I don’t submit to the kind of presuppositional or researched scepticism of Burton Mack, the Jesus Seminar scholars, J. D. Crossan and the doubting laity when there are more reliable assessments of the data.

A way out of the postmodern dilemma

How do we get out of the relativistic and postmodern quagmire of recent and contemporary historical studies into the historical Jesus? Montgomery has rightly stated that we need to transparently acknowledge ‘the subject-object distinction as the starting point for all genuine understanding of the past’. Von Wright has demonstrated by a reasoned argument that the inductive method, which presupposes the subject-object distinction ‘is the only entrée to verifiable knowledge of the external world: “its superiority is rooted in the fact that the inductive character of a policy is the very criterion by means of which we judge its goodness”‘. Montgomery’s view is that if we try to circumvent the inductive method when examining the past, we ‘destroy all objective knowledge of man’s history, and therefore … eliminate in principle a Christian philosophy of history’ (Montgomery 1969:193).


Royal Brisbane & Women’s Hospital

(courtesy Wikipedia)

Imagine trying to merge the subject-object distinction in reading the local newspaper. As I am writing this article, there is an article in the Brisbane Courier-Mail, 3 October 2011, on ‘Royal Brisbane and Women’s Hospital tells foreigners: Go home’. The story began:

QUEENSLAND‘S biggest public hospital has secretly banned some treatments for non-Australians in a bid to save money.

The Courier-Mail can reveal the Royal Brisbane and Women’s Hospital recently began rejecting overseas students and visitors from certain countries, telling them to find a private hospital or go back to their own country.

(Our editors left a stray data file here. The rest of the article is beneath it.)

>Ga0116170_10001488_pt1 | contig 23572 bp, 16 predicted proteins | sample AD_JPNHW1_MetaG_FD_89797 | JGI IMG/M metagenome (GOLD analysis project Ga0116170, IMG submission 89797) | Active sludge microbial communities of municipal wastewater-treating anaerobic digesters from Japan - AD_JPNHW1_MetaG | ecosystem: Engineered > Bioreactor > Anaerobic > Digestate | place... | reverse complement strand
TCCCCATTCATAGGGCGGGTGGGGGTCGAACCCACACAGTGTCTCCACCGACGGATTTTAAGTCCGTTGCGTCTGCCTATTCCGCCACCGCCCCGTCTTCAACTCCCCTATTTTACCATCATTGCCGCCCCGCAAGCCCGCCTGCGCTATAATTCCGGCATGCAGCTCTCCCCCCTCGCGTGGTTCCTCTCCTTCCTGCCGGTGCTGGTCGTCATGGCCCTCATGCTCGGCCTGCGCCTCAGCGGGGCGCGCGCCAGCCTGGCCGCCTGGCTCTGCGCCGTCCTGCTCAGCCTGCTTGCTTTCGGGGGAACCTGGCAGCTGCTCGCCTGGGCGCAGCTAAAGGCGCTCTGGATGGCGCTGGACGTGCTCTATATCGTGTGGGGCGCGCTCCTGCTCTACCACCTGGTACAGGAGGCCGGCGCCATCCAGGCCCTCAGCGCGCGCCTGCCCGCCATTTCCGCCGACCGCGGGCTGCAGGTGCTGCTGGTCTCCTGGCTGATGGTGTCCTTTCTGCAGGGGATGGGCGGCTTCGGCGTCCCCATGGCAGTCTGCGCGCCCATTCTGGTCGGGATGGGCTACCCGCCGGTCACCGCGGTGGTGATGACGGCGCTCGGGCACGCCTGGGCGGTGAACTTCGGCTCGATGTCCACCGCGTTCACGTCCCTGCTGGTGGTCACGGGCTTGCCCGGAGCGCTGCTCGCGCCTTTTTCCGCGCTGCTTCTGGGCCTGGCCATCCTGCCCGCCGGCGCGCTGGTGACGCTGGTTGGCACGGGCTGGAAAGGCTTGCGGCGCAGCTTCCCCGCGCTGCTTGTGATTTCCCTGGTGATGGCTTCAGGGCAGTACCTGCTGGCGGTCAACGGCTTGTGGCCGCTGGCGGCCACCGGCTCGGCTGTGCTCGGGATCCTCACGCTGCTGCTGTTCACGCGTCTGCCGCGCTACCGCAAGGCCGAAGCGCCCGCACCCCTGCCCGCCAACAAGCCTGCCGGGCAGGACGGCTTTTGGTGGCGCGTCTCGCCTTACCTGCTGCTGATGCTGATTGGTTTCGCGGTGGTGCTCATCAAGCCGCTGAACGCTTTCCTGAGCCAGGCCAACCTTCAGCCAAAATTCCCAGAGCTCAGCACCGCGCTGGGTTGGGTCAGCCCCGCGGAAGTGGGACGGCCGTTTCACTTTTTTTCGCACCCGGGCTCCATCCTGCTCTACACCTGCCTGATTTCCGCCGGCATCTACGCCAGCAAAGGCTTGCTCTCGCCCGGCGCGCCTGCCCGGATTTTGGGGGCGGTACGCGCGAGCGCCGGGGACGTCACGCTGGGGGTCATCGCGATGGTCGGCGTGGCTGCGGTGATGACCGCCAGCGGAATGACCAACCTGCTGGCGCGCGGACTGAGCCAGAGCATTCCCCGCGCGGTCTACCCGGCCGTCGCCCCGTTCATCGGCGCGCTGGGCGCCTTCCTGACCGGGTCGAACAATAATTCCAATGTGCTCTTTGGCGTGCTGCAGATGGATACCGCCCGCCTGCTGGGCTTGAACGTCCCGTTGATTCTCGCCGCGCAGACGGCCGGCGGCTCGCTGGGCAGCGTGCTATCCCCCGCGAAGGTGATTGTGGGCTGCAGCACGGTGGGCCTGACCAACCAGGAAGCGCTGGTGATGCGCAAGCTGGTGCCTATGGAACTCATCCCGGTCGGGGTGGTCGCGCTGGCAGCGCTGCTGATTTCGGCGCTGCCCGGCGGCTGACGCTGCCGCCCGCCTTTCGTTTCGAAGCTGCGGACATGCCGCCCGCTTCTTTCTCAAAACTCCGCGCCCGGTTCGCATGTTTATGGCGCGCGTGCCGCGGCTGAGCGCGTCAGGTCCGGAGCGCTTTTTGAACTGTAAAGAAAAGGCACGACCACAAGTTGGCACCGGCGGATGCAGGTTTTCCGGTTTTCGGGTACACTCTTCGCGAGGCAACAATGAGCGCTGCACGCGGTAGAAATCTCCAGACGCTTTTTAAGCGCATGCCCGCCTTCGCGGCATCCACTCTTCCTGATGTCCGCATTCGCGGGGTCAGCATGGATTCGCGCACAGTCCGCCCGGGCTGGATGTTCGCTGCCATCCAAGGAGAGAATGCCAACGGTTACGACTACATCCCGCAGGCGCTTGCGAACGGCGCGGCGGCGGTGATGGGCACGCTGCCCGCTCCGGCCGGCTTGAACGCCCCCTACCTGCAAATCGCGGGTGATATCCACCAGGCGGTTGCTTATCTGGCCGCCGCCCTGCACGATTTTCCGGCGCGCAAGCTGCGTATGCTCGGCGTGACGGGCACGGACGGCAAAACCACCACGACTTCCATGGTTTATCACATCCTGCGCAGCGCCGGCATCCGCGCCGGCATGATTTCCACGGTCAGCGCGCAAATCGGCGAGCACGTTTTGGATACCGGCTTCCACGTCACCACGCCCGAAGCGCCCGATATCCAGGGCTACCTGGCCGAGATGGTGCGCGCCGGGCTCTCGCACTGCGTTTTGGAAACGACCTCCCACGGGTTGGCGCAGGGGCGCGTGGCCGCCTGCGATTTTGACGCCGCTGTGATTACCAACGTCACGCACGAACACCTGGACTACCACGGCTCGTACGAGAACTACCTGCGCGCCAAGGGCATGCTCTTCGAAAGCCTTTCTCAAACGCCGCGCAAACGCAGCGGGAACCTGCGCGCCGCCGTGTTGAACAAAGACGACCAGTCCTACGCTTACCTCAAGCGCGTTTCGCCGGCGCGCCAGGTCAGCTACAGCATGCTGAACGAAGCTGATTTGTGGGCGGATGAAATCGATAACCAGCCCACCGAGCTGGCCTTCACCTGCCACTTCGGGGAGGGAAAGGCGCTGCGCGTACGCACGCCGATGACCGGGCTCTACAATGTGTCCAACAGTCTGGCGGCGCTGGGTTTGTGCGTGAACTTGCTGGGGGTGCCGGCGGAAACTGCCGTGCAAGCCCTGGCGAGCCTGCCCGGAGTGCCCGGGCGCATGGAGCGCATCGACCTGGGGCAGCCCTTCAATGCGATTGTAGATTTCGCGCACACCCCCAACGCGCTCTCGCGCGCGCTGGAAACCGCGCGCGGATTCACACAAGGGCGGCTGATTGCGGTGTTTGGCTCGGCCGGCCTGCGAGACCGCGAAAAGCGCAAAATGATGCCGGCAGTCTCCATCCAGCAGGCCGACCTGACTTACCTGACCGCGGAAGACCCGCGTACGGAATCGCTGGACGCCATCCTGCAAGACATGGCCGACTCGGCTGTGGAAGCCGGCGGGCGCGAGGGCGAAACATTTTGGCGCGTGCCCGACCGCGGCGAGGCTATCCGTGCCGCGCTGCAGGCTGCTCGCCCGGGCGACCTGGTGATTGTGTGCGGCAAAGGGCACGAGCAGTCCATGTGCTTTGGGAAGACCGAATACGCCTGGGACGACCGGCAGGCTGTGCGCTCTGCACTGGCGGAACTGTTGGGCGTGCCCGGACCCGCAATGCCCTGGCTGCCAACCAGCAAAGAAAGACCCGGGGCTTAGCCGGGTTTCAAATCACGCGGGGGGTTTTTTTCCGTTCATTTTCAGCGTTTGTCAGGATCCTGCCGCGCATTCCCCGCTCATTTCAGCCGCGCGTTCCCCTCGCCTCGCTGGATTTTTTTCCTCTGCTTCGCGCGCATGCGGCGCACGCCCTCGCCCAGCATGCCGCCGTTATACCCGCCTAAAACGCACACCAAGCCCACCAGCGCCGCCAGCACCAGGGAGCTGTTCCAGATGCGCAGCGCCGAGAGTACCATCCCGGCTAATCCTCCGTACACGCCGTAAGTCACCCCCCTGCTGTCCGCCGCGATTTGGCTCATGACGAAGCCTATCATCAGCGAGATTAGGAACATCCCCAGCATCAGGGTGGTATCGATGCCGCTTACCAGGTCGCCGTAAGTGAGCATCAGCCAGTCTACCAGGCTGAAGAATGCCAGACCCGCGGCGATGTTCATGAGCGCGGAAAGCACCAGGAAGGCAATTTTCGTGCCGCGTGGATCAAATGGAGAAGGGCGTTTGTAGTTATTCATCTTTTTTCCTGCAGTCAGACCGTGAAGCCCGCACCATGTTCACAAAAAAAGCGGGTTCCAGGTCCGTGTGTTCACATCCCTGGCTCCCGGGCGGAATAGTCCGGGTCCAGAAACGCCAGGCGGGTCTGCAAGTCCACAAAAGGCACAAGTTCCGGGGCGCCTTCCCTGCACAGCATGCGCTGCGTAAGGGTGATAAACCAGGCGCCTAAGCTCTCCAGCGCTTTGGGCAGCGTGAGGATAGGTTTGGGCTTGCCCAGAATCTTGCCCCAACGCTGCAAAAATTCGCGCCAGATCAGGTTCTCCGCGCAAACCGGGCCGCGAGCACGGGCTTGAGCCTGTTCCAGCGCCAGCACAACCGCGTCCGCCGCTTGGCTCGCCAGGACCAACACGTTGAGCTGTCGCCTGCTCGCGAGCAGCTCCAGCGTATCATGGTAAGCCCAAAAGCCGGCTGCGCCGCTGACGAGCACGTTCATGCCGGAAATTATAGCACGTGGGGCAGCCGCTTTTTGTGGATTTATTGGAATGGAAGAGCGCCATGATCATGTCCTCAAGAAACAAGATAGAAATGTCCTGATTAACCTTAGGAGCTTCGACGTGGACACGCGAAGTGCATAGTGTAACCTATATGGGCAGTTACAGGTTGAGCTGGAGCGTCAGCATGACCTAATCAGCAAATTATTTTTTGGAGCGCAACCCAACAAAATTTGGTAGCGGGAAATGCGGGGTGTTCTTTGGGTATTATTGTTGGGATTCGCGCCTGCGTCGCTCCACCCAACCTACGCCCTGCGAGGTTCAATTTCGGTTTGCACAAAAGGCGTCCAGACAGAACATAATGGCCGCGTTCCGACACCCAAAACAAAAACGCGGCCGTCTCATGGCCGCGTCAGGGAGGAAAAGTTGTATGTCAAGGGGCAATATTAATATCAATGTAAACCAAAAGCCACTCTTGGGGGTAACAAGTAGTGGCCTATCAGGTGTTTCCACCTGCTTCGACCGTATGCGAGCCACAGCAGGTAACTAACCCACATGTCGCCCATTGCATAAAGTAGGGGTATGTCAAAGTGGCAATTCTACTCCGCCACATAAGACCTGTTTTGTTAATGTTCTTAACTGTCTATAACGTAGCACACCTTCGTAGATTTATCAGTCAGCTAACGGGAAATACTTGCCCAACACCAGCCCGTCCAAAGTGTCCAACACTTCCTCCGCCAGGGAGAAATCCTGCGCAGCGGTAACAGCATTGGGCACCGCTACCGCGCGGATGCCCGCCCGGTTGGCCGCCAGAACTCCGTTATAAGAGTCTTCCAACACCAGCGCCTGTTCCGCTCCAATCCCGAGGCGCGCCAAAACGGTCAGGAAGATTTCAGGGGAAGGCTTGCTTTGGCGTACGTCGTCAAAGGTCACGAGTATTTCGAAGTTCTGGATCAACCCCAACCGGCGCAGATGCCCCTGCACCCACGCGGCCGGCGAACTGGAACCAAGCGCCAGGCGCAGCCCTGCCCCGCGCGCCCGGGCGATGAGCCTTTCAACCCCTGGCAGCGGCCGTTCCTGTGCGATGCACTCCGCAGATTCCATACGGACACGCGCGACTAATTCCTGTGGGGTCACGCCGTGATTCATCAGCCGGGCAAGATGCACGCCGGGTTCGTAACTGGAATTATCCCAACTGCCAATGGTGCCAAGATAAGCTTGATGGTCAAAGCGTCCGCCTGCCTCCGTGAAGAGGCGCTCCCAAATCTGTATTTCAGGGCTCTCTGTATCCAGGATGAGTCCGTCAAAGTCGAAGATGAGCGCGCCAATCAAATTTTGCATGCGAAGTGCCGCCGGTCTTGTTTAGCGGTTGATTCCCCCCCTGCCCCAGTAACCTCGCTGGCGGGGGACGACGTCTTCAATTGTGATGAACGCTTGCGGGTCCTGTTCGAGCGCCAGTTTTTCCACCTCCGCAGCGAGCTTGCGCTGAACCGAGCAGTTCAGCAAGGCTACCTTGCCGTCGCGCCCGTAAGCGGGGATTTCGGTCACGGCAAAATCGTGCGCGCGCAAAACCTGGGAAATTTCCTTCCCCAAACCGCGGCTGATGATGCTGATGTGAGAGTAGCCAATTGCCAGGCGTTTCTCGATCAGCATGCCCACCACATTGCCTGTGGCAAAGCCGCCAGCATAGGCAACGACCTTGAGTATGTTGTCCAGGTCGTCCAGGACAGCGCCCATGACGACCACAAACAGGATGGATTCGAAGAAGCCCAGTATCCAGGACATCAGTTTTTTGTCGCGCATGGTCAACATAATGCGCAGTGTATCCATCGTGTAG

The so-called “ineligible patients” are those from countries not listed among the nine nations with which Australia has reciprocal healthcare agreements allowing costs to be recovered.

Those exposed to the ban include all Asian, American and African nations and many across Europe.

Let’s adopt a reader-response interpretation of this statement. By reader-response, we mean that ‘all reading is ideological and guided by certain interests…. The text, with no aims nor interests of its own, is at the mercy of the reader. With only slight exaggeration, Mark Taylor characterizes interpretation as “a hostile act in which interpreter victimizes text”‘ (Vanhoozer 1998:28).[5]

Therefore, I, using a postmodern reader-response interpretation of the Courier-Mail article, could make it mean that authority of the state in Queensland has been victimised by multiculturalism, so the state must take a stand so that Aussies are not put on a lower pedestal. The mother country has the supreme authority and will not be held to ransom by any entity. This newspaper’s statement is an endorsement of the doctrine of the origin of human races.

If I read this newspaper article in this way, you would have every reason to send me to the mental asylum. But that is how postmodern interpreters like John Dominic Crossan deconstruct[6] the biblical text. He wrote that what he means by ‘prophecy historicized’ is that

I do not intend the apologetical or polemical use of biblical texts as prophecies about Jesus, as if such texts were uniquely and exclusively pointing to Jesus the future Messiah. Prophecy historicized means that Jesus is embedded within a biblical pattern of corporate persecution and communal vindication (Crossan 1998:521).

As a further example of Crossan’s playing reader-response with the text, he says of Christ’s conception:

My position as an historian trying to be ethical and a Christian trying to be faithful is this: I do not accept the divine conception of either Jesus or Augustus as factual history, but I believe that God is incarnate in the Jewish peasant poverty of Jesus and not in the Roman imperial power of Augustus (1998:29).

Let me transfer that kind of understanding to the Courier-Mail‘s story above: I do not regard it as an historical event that the Royal Brisbane Hospital has turned anyone away from that hospital and told them to go away. I believe it is a statement about social justice that is a fundamental in the need for hospitals to treat Aussies first and that multiculturalism goes on the back burner in the priorities of any State government in delivering medical services.